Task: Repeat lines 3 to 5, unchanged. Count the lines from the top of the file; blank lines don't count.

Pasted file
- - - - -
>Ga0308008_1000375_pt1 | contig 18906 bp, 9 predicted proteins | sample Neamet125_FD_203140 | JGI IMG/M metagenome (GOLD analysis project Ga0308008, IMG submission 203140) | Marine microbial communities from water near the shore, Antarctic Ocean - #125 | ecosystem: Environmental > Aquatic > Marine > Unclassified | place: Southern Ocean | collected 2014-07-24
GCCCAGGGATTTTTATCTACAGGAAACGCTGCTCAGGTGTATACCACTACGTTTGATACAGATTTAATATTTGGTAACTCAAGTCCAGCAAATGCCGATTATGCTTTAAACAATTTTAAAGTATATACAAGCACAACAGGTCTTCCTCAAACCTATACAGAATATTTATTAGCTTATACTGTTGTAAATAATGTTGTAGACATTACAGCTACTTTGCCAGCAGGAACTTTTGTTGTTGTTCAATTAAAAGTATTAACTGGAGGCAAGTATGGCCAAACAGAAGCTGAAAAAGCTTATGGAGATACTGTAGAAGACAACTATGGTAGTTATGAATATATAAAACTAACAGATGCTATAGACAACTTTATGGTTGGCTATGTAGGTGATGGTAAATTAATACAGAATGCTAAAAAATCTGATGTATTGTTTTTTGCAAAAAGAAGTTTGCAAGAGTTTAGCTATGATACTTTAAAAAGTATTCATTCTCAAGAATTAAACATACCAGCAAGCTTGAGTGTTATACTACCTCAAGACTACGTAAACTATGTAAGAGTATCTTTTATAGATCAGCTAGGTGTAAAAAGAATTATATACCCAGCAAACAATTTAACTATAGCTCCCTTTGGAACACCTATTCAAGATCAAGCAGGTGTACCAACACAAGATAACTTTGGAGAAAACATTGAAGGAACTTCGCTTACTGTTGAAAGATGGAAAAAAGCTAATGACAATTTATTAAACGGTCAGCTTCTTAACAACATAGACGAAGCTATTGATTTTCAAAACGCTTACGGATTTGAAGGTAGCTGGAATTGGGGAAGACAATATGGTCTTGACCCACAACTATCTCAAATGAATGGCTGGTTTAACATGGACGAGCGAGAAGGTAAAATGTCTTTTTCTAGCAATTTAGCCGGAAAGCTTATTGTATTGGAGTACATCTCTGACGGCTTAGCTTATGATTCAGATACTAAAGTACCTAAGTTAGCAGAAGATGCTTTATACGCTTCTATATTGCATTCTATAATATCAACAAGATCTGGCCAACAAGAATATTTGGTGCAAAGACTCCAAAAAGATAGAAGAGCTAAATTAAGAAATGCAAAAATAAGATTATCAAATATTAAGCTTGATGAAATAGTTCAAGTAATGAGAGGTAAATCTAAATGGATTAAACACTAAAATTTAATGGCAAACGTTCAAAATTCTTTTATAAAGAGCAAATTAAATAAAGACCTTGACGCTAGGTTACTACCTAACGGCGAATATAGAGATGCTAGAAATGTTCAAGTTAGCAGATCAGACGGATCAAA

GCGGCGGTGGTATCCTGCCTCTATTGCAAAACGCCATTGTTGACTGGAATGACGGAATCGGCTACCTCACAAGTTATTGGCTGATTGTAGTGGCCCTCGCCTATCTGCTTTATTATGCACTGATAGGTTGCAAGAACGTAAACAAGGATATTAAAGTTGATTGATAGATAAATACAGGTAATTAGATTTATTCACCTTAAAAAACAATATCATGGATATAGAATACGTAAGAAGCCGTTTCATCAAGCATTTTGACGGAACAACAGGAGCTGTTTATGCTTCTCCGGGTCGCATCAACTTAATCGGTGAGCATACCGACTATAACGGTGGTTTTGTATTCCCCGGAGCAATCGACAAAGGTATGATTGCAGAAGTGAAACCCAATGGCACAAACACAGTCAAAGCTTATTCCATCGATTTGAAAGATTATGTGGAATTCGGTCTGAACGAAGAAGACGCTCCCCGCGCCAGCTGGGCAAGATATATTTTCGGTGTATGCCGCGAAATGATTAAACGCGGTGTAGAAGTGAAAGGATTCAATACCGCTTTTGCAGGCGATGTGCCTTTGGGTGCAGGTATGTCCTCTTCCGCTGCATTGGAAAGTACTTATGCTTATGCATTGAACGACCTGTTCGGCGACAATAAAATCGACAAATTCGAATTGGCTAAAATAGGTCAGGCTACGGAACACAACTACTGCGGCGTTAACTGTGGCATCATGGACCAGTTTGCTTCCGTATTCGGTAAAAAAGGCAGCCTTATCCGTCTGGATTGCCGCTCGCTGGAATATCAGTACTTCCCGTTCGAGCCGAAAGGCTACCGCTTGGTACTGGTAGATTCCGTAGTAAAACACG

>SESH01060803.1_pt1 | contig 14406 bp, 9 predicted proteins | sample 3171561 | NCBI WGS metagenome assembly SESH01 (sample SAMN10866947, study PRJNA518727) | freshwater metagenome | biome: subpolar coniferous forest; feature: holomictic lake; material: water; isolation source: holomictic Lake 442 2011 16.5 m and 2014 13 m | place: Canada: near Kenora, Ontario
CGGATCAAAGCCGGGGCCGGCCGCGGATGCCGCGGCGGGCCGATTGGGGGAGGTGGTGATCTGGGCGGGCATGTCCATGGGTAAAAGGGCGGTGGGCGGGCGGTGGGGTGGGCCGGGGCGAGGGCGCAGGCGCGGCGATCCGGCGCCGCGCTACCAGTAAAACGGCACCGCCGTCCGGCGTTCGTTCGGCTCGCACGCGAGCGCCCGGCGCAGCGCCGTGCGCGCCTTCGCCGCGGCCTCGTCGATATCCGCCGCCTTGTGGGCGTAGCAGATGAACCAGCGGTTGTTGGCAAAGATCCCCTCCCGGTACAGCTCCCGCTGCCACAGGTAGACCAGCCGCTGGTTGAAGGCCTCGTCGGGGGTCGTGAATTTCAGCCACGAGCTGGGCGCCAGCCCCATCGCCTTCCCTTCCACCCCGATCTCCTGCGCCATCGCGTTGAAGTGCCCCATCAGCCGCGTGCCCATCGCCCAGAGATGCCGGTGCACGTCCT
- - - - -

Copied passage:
GCGGCGGTGGTATCCTGCCTCTATTGCAAAACGCCATTGTTGACTGGAATGACGGAATCGGCTACCTCACAAGTTATTGGCTGATTGTAGTGGCCCTCGCCTATCTGCTTTATTATGCACTGATAGGTTGCAAGAACGTAAACAAGGATATTAAAGTTGATTGATAGATAAATACAGGTAATTAGATTTATTCACCTTAAAAAACAATATCATGGATATAGAATACGTAAGAAGCCGTTTCATCAAGCATTTTGACGGAACAACAGGAGCTGTTTATGCTTCTCCGGGTCGCATCAACTTAATCGGTGAGCATACCGACTATAACGGTGGTTTTGTATTCCCCGGAGCAATCGACAAAGGTATGATTGCAGAAGTGAAACCCAATGGCACAAACACAGTCAAAGCTTATTCCATCGATTTGAAAGATTATGTGGAATTCGGTCTGAACGAAGAAGACGCTCCCCGCGCCAGCTGGGCAAGATATATTTTCGGTGTATGCCGCGAAATGATTAAACGCGGTGTAGAAGTGAAAGGATTCAATACCGCTTTTGCAGGCGATGTGCCTTTGGGTGCAGGTATGTCCTCTTCCGCTGCATTGGAAAGTACTTATGCTTATGCATTGAACGACCTGTTCGGCGACAATAAAATCGACAAATTCGAATTGGCTAAAATAGGTCAGGCTACGGAACACAACTACTGCGGCGTTAACTGTGGCATCATGGACCAGTTTGCTTCCGTATTCGGTAAAAAAGGCAGCCTTATCCGTCTGGATTGCCGCTCGCTGGAATATCAGTACTTCCCGTTCGAGCCGAAAGGCTACCGCTTGGTACTGGTAGATTCCGTAGTAAAACACG

>SESH01060803.1_pt1 | contig 14406 bp, 9 predicted proteins | sample 3171561 | NCBI WGS metagenome assembly SESH01 (sample SAMN10866947, study PRJNA518727) | freshwater metagenome | biome: subpolar coniferous forest; feature: holomictic lake; material: water; isolation source: holomictic Lake 442 2011 16.5 m and 2014 13 m | place: Canada: near Kenora, Ontario
CGGATCAAAGCCGGGGCCGGCCGCGGATGCCGCGGCGGGCCGATTGGGGGAGGTGGTGATCTGGGCGGGCATGTCCATGGGTAAAAGGGCGGTGGGCGGGCGGTGGGGTGGGCCGGGGCGAGGGCGCAGGCGCGGCGATCCGGCGCCGCGCTACCAGTAAAACGGCACCGCCGTCCGGCGTTCGTTCGGCTCGCACGCGAGCGCCCGGCGCAGCGCCGTGCGCGCCTTCGCCGCGGCCTCGTCGATATCCGCCGCCTTGTGGGCGTAGCAGATGAACCAGCGGTTGTTGGCAAAGATCCCCTCCCGGTACAGCTCCCGCTGCCACAGGTAGACCAGCCGCTGGTTGAAGGCCTCGTCGGGGGTCGTGAATTTCAGCCACGAGCTGGGCGCCAGCCCCATCGCCTTCCCTTCCACCCCGATCTCCTGCGCCATCGCGTTGAAGTGCCCCATCAGCCGCGTGCCCATCGCCCAGAGATGCCGGTGCACGTCCT